• Matt’s knacks: Home-based narrative family therapy— Anne-Marie Rodewald

    $9.90

    In the past decade, home-based family therapy has become an increasingly popular approach and alternative to residential treatment for substance abuse, addictions, and many psycho-socially related issues. This paper discusses a therapist’s experience in homebased family therapy while working with a teenager severely affected by the impact of substance abuse and life struggles. The therapeutic techniques illustrated are a direct result of the therapist’s interest in narrative approaches to therapy.

  • Anti-individualist narrative practice: Listening to the echoes of cultural histories— Stephen Madigan

    $9.90

    I wrote this keynote speech for Dulwich Centre’s July 2011, International Narrative Therapy and Community Work Conference in Salvador, Brazil. The purpose of the talk was to convey a critique on individualism and its plague on therapeutic thinking and practice. As a response to individualism, I offered up the communalising relational practice of therapeutic letter writing campaigns. The talk was also a place where I sought to publicly appreciate my longstanding apprenticeship with David Epston and Michael White. I then tied these narrative ideas together with my early growing up experiences inside an immigrant Irish family who worked tirelessly with the poor and dispossessed and who never once found cause to pathologise anyone.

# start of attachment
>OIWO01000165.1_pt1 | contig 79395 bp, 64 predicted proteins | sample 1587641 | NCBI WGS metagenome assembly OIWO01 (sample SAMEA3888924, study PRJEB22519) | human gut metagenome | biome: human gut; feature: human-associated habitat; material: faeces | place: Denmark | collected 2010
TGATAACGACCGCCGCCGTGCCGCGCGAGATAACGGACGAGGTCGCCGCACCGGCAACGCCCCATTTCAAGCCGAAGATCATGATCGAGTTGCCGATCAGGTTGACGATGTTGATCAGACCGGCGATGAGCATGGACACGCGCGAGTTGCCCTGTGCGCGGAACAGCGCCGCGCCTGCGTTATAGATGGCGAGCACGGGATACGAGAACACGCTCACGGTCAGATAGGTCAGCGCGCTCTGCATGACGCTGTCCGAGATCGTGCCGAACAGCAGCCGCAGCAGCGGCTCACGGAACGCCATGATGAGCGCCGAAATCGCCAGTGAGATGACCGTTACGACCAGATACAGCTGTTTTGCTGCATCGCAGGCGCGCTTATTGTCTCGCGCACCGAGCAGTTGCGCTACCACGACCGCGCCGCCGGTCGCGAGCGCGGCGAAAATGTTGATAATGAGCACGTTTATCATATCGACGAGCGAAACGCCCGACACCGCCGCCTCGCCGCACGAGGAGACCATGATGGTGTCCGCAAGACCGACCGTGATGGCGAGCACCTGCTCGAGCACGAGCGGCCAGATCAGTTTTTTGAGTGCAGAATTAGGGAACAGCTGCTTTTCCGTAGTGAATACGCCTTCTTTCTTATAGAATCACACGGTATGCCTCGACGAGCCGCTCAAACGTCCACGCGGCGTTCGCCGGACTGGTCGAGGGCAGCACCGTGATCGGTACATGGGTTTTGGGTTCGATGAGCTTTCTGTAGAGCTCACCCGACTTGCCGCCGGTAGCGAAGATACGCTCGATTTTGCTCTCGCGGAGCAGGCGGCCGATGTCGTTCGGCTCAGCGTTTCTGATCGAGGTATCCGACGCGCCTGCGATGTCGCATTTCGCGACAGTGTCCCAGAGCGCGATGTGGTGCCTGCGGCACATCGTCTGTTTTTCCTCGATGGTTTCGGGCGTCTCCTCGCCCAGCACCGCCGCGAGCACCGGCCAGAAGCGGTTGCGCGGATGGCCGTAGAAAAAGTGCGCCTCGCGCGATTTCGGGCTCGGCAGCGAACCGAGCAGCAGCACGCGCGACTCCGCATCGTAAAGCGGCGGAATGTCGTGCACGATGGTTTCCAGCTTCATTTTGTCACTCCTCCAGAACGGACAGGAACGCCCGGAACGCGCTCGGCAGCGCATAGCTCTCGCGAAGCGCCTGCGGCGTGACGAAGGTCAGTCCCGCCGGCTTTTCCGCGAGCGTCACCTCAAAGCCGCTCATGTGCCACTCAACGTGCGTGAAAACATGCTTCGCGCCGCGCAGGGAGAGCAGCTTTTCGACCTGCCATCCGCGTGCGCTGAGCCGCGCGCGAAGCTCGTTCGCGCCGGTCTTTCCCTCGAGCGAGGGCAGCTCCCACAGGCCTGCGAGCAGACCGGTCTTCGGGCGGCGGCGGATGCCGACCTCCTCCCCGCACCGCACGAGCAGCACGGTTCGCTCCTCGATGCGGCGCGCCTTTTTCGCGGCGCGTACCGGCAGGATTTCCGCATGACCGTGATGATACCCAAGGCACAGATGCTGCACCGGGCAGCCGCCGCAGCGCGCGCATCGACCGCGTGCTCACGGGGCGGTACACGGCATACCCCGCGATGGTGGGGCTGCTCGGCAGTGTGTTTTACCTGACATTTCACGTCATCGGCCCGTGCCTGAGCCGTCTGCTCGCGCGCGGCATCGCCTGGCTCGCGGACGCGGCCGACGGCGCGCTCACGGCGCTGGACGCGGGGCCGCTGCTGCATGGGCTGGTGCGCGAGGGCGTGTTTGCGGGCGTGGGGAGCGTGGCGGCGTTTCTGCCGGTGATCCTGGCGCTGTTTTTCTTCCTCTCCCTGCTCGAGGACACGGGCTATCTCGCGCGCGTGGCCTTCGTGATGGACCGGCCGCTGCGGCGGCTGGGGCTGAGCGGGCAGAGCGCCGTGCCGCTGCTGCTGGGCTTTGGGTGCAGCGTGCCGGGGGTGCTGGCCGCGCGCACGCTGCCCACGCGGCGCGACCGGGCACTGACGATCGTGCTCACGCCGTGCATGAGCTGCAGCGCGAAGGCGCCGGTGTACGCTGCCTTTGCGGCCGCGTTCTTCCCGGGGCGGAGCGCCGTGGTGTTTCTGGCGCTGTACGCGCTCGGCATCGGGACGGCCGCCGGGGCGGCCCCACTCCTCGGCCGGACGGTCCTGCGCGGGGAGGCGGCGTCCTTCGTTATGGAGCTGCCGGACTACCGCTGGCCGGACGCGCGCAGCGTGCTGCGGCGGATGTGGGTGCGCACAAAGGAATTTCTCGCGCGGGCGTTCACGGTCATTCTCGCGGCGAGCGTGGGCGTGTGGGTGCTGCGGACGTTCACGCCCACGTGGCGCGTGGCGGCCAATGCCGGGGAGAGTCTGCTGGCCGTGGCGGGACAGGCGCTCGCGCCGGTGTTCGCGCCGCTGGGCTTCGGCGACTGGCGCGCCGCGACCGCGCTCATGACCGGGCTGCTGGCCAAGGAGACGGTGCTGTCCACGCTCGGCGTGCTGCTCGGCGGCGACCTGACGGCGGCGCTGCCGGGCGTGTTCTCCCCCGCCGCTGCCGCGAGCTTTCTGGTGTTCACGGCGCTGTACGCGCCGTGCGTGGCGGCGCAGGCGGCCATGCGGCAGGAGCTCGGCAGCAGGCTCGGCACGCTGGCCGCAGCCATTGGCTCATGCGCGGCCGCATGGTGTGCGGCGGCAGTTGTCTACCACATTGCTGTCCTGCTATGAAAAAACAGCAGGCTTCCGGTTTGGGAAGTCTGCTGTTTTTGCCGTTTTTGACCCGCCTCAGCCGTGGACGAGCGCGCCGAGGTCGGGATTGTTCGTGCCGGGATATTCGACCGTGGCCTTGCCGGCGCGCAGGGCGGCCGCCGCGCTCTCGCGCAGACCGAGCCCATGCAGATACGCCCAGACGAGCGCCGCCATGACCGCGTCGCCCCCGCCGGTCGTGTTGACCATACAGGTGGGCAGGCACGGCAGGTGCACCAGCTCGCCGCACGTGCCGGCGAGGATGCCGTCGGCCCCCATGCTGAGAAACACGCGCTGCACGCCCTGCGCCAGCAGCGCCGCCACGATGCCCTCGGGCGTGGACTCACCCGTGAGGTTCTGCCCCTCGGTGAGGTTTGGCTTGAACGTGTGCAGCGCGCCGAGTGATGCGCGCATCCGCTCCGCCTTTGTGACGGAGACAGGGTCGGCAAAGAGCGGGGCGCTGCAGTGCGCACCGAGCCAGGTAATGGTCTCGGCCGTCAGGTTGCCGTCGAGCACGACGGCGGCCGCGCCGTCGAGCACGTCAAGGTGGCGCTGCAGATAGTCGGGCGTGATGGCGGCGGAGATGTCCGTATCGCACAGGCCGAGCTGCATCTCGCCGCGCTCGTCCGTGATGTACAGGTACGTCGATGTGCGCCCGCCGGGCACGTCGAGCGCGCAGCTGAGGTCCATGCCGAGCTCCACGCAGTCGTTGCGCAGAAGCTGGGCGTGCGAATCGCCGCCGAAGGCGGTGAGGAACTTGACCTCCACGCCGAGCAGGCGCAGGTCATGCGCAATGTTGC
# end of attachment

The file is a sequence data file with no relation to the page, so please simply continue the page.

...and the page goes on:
• Keys to a subjugated story: My favourite narrative therapy questions— Marta Campillo

    $5.50

    This paper was given as a keynote address at the 10th International Narrative Therapy and Community Work Conference held in Salvador, Brazil, in July 2010. The author was asked to speak on her ‘favourite narrative therapy questions’. Here, Marta Campillo describes ways in which questions informed by the concept of the ‘absent but implicit’ can act as keys to open subjugated stories.

  • A storyline of collective narrative practice: a history of ideas, social projects and partnerships— David Denborough

    $9.90